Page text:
On June 24, Saudi women will be allowed to operate their own cars, ending the ban on women driving and effecting a momentous change in the conservative kingdom.
This post is part of a series examining women’s labor force participation in the Gulf Arab states, including areas of growth and challenges facing women in the Gulf.
A new Gulf prince has emerged from within the royal court with big plans for his country.
Saudi Arabia has recently announced decisions allowing women to apply for jobs in air traffic control, the traffic police, and the military, and to positions as investigators at the public prosecutor’s office. These decisions are made in line with Saudi Vision 2030, to increase women’s participation in the workforce from 22 to 30 percent.
For many conservative people in the Gulf Arab states, practicing medicine as a woman is still unacceptable.
Globally, computer science and information technology majors in universities are dominated by men. However, in the Middle East, 40 percent of university students specializing in computer science and IT are women.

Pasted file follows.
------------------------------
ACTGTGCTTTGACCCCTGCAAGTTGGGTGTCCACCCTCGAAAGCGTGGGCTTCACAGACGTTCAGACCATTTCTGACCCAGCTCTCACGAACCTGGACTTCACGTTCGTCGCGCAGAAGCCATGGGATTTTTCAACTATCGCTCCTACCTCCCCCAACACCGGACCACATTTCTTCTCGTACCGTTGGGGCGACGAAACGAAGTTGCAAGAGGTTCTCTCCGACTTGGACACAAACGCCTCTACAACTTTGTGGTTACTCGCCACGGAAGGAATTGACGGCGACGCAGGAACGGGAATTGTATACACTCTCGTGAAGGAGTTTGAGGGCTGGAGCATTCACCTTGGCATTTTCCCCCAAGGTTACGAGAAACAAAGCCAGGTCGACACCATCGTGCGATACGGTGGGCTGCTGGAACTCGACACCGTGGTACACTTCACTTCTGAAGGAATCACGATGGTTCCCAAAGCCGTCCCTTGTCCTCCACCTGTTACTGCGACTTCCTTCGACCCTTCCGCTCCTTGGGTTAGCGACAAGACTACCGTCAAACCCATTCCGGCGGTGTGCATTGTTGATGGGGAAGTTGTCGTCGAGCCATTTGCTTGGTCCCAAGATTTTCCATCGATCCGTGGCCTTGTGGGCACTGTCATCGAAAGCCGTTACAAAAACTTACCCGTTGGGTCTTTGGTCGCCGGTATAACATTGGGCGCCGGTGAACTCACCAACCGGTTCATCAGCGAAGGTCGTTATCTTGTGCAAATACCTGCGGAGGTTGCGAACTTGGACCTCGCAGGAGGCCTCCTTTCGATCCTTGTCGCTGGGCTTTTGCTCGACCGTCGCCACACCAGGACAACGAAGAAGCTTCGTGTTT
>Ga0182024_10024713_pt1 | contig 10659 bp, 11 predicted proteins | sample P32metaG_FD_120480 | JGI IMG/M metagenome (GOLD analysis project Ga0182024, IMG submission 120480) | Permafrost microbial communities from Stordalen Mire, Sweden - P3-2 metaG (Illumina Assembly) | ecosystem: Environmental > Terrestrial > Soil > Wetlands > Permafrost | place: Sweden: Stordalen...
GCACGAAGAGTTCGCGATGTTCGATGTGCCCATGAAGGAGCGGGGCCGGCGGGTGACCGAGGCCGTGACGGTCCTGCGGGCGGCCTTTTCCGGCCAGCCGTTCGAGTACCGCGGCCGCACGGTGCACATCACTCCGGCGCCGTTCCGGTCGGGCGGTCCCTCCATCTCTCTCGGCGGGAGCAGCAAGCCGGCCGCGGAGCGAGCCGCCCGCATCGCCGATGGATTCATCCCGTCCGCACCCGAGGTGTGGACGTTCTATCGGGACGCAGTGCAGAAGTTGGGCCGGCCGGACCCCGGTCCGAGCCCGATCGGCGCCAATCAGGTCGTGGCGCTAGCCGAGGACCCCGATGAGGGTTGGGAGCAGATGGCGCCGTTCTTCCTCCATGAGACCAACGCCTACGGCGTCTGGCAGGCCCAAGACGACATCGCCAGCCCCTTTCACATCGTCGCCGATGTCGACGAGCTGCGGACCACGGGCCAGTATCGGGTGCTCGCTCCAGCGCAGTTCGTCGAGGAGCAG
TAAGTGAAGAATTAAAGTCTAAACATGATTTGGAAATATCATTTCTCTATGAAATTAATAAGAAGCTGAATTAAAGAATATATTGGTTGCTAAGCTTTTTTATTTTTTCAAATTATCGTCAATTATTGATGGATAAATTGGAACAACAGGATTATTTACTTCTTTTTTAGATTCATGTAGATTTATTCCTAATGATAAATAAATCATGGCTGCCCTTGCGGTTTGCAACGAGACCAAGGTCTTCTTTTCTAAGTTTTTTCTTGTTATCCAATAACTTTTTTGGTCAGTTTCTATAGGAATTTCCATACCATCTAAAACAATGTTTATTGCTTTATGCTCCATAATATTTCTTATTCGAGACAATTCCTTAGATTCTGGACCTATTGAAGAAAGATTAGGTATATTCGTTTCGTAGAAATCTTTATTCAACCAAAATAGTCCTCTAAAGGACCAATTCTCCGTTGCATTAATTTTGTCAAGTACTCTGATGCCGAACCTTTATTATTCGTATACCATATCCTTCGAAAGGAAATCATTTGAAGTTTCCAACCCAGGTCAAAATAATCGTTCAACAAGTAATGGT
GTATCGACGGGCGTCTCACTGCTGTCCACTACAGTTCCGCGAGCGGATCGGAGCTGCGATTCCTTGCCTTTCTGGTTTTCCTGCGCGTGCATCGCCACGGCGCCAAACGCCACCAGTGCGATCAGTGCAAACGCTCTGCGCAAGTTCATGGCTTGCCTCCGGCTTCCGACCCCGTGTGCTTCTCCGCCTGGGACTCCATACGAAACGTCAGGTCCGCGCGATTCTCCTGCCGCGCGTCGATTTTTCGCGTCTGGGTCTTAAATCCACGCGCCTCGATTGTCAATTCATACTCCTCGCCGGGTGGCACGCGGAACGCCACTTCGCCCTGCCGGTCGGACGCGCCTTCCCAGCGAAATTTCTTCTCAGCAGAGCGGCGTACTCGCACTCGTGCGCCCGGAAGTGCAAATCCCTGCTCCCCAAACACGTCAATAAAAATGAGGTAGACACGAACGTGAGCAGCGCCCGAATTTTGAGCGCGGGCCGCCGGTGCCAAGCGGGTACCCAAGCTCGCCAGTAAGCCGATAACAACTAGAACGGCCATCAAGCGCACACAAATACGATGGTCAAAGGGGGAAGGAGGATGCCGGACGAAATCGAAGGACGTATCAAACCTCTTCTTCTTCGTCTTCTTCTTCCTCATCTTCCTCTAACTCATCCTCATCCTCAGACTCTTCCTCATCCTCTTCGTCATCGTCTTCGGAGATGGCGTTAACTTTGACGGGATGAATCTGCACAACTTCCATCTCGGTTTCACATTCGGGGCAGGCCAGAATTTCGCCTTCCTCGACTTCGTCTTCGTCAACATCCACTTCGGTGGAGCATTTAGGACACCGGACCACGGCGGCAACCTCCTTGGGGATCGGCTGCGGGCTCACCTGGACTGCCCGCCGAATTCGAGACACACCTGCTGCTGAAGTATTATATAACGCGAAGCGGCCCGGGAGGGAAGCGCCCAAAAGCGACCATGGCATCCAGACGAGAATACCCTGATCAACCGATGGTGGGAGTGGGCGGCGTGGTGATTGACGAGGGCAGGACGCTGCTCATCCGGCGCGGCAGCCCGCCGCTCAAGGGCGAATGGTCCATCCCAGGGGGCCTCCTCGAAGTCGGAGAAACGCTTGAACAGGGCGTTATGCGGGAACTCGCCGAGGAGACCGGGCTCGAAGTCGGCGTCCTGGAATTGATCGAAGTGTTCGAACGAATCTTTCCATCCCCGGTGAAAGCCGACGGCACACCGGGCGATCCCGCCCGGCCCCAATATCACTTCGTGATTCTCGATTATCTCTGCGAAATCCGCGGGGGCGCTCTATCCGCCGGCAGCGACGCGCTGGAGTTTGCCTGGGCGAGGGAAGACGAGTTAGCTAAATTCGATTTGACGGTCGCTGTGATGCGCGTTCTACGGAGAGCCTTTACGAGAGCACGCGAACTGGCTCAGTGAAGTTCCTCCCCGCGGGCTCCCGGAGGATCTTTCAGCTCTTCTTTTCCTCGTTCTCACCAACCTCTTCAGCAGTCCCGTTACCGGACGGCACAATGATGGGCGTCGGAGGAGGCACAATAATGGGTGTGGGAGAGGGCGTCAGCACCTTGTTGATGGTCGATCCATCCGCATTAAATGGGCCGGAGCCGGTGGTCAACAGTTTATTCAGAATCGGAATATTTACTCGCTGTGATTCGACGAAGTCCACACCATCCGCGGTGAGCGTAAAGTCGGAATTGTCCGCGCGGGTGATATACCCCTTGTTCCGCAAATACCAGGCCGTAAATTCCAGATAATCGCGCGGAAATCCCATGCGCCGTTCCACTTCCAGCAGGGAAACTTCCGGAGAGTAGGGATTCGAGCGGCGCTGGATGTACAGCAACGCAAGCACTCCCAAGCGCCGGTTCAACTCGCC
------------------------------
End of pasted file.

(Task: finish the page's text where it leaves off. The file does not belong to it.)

Nadeemah Abulaynain started riding her bicycle in her Jeddah neighborhood and, through Instagram, slowly attracted other women to join her.
One of Oman’s most acclaimed fashion designers, Amal Al Raisi, stumbled upon design after shopping for a wedding dress.
This paper is an overview of the women’s campaign against the male guardianship system in Saudi Arabia and a window into the new landscape of media activism.
Through its careful examination of the forces shaping the evolution of Gulf societies and the new generation of emerging leaders, AGSIW facilitates a richer understanding of the role the countries in this key geostrategic region can be expected to play in the 21st century.Learn More